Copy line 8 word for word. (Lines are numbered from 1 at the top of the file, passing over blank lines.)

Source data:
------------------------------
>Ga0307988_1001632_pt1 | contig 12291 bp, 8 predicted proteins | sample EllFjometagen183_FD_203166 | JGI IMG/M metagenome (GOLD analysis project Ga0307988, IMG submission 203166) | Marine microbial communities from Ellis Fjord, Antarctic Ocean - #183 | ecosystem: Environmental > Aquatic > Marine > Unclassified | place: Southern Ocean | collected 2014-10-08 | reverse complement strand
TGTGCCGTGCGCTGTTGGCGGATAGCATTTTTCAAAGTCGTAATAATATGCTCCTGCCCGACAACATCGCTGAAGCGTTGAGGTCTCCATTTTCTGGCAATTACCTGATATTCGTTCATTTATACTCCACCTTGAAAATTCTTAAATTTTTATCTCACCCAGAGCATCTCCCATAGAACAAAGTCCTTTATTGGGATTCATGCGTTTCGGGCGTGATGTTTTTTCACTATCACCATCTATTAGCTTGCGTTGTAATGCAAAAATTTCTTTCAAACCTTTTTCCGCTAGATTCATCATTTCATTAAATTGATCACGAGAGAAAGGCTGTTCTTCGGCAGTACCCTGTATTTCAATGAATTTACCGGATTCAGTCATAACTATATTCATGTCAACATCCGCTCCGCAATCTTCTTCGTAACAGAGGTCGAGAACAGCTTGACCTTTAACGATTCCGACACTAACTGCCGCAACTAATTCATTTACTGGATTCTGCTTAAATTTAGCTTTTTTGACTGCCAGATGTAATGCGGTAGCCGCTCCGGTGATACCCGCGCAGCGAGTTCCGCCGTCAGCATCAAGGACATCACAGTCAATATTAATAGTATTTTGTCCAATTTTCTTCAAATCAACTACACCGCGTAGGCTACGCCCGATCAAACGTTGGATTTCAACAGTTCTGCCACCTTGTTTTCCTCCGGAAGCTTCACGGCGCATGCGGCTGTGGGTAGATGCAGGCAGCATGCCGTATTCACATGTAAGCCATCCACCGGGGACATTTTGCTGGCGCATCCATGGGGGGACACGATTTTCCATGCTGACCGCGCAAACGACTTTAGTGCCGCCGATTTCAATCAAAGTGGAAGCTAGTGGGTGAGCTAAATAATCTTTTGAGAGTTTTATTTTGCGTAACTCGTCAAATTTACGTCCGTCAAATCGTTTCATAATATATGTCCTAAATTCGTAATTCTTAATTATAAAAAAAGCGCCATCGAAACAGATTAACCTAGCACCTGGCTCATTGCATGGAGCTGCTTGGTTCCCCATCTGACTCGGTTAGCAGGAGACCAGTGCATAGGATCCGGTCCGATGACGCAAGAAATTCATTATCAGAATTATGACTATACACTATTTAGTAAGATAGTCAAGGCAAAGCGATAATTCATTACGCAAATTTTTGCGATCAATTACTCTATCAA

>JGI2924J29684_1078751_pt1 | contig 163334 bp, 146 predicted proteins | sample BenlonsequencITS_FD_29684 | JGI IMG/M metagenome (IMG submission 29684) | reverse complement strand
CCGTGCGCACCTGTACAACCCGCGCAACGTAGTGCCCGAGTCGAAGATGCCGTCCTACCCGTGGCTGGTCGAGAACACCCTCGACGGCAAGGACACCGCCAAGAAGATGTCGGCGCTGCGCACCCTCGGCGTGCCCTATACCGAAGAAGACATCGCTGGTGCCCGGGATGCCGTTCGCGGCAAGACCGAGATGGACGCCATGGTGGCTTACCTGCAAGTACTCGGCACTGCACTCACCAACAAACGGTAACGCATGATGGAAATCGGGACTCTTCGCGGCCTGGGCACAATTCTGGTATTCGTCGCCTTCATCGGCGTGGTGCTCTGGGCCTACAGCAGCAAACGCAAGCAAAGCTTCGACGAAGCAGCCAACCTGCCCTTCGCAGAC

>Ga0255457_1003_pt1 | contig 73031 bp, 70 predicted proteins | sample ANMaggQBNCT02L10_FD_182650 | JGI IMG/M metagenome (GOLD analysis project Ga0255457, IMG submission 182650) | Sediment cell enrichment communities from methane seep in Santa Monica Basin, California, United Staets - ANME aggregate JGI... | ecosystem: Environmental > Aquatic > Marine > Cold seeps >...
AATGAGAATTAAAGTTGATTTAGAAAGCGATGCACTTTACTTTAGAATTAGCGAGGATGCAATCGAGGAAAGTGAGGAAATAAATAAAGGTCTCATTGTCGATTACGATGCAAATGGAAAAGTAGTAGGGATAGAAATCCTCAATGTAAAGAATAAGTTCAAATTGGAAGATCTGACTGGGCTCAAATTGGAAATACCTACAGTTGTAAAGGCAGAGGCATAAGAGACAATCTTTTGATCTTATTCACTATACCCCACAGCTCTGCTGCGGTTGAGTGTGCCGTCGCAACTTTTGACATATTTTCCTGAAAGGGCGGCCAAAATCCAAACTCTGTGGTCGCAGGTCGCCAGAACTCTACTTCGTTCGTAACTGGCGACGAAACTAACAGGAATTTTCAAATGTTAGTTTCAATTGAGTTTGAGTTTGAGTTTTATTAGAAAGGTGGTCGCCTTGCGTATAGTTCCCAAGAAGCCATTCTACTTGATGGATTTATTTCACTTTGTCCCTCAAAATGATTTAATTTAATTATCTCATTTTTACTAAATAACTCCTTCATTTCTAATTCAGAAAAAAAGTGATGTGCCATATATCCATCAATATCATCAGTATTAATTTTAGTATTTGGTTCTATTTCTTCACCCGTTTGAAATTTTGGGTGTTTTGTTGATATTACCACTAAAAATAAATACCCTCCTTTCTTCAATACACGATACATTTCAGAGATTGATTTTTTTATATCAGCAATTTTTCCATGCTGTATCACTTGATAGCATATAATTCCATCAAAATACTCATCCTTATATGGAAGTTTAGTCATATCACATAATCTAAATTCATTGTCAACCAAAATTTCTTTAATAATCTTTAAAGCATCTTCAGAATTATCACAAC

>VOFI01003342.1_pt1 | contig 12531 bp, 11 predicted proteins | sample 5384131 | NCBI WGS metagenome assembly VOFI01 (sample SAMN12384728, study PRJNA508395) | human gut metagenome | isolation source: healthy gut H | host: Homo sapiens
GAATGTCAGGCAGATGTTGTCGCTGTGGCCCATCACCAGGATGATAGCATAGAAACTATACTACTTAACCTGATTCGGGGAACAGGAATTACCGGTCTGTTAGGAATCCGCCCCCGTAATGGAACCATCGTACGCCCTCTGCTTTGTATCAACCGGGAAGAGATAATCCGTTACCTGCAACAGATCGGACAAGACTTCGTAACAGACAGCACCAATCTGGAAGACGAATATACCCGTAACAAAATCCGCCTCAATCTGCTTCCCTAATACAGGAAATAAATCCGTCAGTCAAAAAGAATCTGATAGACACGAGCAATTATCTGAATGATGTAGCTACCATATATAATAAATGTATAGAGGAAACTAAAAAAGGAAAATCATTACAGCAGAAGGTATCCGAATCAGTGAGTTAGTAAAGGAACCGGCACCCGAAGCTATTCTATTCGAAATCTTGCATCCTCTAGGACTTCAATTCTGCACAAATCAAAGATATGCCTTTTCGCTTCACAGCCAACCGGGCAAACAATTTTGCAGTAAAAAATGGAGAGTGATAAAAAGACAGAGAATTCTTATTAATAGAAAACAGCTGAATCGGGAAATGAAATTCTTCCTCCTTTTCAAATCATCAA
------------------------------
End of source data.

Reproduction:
GAATGTCAGGCAGATGTTGTCGCTGTGGCCCATCACCAGGATGATAGCATAGAAACTATACTACTTAACCTGATTCGGGGAACAGGAATTACCGGTCTGTTAGGAATCCGCCCCCGTAATGGAACCATCGTACGCCCTCTGCTTTGTATCAACCGGGAAGAGATAATCCGTTACCTGCAACAGATCGGACAAGACTTCGTAACAGACAGCACCAATCTGGAAGACGAATATACCCGTAACAAAATCCGCCTCAATCTGCTTCCCTAATACAGGAAATAAATCCGTCAGTCAAAAAGAATCTGATAGACACGAGCAATTATCTGAATGATGTAGCTACCATATATAATAAATGTATAGAGGAAACTAAAAAAGGAAAATCATTACAGCAGAAGGTATCCGAATCAGTGAGTTAGTAAAGGAACCGGCACCCGAAGCTATTCTATTCGAAATCTTGCATCCTCTAGGACTTCAATTCTGCACAAATCAAAGATATGCCTTTTCGCTTCACAGCCAACCGGGCAAACAATTTTGCAGTAAAAAATGGAGAGTGATAAAAAGACAGAGAATTCTTATTAATAGAAAACAGCTGAATCGGGAAATGAAATTCTTCCTCCTTTTCAAATCATCAA